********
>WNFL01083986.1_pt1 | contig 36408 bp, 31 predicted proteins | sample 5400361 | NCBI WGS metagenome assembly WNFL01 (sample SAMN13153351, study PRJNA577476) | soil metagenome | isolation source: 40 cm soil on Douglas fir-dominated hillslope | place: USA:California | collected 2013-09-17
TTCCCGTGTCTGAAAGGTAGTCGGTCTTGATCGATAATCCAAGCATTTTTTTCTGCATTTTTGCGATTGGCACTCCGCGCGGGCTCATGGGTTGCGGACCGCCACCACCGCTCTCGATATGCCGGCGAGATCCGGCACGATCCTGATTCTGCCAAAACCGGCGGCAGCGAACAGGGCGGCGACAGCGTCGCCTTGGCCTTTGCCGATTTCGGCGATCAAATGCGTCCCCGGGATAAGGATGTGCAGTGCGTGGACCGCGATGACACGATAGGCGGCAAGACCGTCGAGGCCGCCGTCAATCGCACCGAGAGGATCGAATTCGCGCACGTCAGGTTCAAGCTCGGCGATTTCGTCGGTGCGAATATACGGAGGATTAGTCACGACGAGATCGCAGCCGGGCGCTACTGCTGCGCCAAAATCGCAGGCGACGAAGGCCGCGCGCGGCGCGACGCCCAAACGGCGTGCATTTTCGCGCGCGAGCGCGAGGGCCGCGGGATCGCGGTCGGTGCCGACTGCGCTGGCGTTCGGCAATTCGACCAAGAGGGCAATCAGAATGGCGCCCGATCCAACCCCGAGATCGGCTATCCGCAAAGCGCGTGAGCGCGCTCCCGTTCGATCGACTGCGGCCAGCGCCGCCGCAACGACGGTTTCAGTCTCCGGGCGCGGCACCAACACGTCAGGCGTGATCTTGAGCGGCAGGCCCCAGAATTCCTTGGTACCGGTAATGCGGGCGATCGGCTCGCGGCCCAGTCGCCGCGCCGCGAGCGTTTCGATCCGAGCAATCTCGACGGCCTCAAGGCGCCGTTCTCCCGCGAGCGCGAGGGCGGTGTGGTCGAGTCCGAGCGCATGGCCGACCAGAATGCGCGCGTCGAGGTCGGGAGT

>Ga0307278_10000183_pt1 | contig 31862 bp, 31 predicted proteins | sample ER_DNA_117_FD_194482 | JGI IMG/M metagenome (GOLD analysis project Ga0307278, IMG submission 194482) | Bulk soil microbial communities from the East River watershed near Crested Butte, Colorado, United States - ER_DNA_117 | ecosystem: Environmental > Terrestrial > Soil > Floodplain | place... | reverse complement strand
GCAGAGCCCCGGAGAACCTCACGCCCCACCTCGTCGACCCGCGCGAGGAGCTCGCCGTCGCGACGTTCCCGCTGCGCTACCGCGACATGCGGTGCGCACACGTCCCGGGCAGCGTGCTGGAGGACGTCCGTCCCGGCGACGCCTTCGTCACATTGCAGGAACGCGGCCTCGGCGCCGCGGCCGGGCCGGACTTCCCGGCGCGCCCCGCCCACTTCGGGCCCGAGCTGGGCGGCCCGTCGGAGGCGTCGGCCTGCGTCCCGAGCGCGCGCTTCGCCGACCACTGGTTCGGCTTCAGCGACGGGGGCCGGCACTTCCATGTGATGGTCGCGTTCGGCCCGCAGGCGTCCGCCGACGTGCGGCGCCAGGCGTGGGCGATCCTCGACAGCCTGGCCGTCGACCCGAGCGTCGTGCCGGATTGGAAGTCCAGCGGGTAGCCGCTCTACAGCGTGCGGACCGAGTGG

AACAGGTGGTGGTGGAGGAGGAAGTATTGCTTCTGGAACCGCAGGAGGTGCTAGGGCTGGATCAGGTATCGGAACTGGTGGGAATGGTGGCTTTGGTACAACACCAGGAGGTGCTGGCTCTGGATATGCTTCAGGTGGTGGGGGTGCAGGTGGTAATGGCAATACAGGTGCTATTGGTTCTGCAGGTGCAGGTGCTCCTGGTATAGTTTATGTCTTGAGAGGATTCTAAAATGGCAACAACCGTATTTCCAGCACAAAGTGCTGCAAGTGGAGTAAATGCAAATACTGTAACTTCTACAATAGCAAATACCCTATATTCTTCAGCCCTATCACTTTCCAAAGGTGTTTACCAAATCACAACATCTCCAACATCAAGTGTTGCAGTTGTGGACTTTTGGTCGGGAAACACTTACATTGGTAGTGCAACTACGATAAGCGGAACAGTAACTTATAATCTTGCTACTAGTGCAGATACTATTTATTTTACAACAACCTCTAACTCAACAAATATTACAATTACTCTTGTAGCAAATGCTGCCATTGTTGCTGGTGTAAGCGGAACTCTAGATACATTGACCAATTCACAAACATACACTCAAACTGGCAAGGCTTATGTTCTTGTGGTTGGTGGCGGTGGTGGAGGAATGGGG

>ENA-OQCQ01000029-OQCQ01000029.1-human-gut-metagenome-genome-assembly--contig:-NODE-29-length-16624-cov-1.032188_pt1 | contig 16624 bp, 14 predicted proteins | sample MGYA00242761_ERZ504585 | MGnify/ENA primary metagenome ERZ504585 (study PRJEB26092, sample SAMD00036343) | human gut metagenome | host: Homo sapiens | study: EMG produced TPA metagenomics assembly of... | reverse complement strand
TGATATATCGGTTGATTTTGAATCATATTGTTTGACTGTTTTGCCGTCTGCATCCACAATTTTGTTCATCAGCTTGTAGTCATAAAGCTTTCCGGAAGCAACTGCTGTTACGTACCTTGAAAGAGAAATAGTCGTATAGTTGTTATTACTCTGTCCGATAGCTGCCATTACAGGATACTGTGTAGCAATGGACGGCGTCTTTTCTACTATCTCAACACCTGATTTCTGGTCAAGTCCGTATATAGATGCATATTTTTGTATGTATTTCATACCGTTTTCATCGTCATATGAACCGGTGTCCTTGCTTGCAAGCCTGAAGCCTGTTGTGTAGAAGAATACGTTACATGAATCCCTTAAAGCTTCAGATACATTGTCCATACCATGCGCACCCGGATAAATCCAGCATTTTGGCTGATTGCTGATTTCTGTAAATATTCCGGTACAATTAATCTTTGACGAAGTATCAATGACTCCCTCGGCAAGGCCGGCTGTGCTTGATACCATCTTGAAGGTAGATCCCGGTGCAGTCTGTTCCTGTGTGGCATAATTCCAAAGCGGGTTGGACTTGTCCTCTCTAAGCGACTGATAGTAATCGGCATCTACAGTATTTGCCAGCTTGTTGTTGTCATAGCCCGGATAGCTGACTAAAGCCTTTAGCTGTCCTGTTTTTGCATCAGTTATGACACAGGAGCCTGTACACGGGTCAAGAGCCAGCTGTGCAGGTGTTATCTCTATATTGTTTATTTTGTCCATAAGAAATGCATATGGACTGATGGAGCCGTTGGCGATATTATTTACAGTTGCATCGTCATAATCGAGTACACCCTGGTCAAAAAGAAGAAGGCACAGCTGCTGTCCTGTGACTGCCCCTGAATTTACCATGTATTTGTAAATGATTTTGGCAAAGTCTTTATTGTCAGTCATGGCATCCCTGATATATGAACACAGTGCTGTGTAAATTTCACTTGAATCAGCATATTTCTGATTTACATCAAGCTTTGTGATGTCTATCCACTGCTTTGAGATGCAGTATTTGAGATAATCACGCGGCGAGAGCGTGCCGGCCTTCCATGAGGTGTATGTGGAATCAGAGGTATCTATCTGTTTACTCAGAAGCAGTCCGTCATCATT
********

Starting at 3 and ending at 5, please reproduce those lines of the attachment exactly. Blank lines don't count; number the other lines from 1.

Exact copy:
>Ga0307278_10000183_pt1 | contig 31862 bp, 31 predicted proteins | sample ER_DNA_117_FD_194482 | JGI IMG/M metagenome (GOLD analysis project Ga0307278, IMG submission 194482) | Bulk soil microbial communities from the East River watershed near Crested Butte, Colorado, United States - ER_DNA_117 | ecosystem: Environmental > Terrestrial > Soil > Floodplain | place... | reverse complement strand
GCAGAGCCCCGGAGAACCTCACGCCCCACCTCGTCGACCCGCGCGAGGAGCTCGCCGTCGCGACGTTCCCGCTGCGCTACCGCGACATGCGGTGCGCACACGTCCCGGGCAGCGTGCTGGAGGACGTCCGTCCCGGCGACGCCTTCGTCACATTGCAGGAACGCGGCCTCGGCGCCGCGGCCGGGCCGGACTTCCCGGCGCGCCCCGCCCACTTCGGGCCCGAGCTGGGCGGCCCGTCGGAGGCGTCGGCCTGCGTCCCGAGCGCGCGCTTCGCCGACCACTGGTTCGGCTTCAGCGACGGGGGCCGGCACTTCCATGTGATGGTCGCGTTCGGCCCGCAGGCGTCCGCCGACGTGCGGCGCCAGGCGTGGGCGATCCTCGACAGCCTGGCCGTCGACCCGAGCGTCGTGCCGGATTGGAAGTCCAGCGGGTAGCCGCTCTACAGCGTGCGGACCGAGTGG

AACAGGTGGTGGTGGAGGAGGAAGTATTGCTTCTGGAACCGCAGGAGGTGCTAGGGCTGGATCAGGTATCGGAACTGGTGGGAATGGTGGCTTTGGTACAACACCAGGAGGTGCTGGCTCTGGATATGCTTCAGGTGGTGGGGGTGCAGGTGGTAATGGCAATACAGGTGCTATTGGTTCTGCAGGTGCAGGTGCTCCTGGTATAGTTTATGTCTTGAGAGGATTCTAAAATGGCAACAACCGTATTTCCAGCACAAAGTGCTGCAAGTGGAGTAAATGCAAATACTGTAACTTCTACAATAGCAAATACCCTATATTCTTCAGCCCTATCACTTTCCAAAGGTGTTTACCAAATCACAACATCTCCAACATCAAGTGTTGCAGTTGTGGACTTTTGGTCGGGAAACACTTACATTGGTAGTGCAACTACGATAAGCGGAACAGTAACTTATAATCTTGCTACTAGTGCAGATACTATTTATTTTACAACAACCTCTAACTCAACAAATATTACAATTACTCTTGTAGCAAATGCTGCCATTGTTGCTGGTGTAAGCGGAACTCTAGATACATTGACCAATTCACAAACATACACTCAAACTGGCAAGGCTTATGTTCTTGTGGTTGGTGGCGGTGGTGGAGGAATGGGG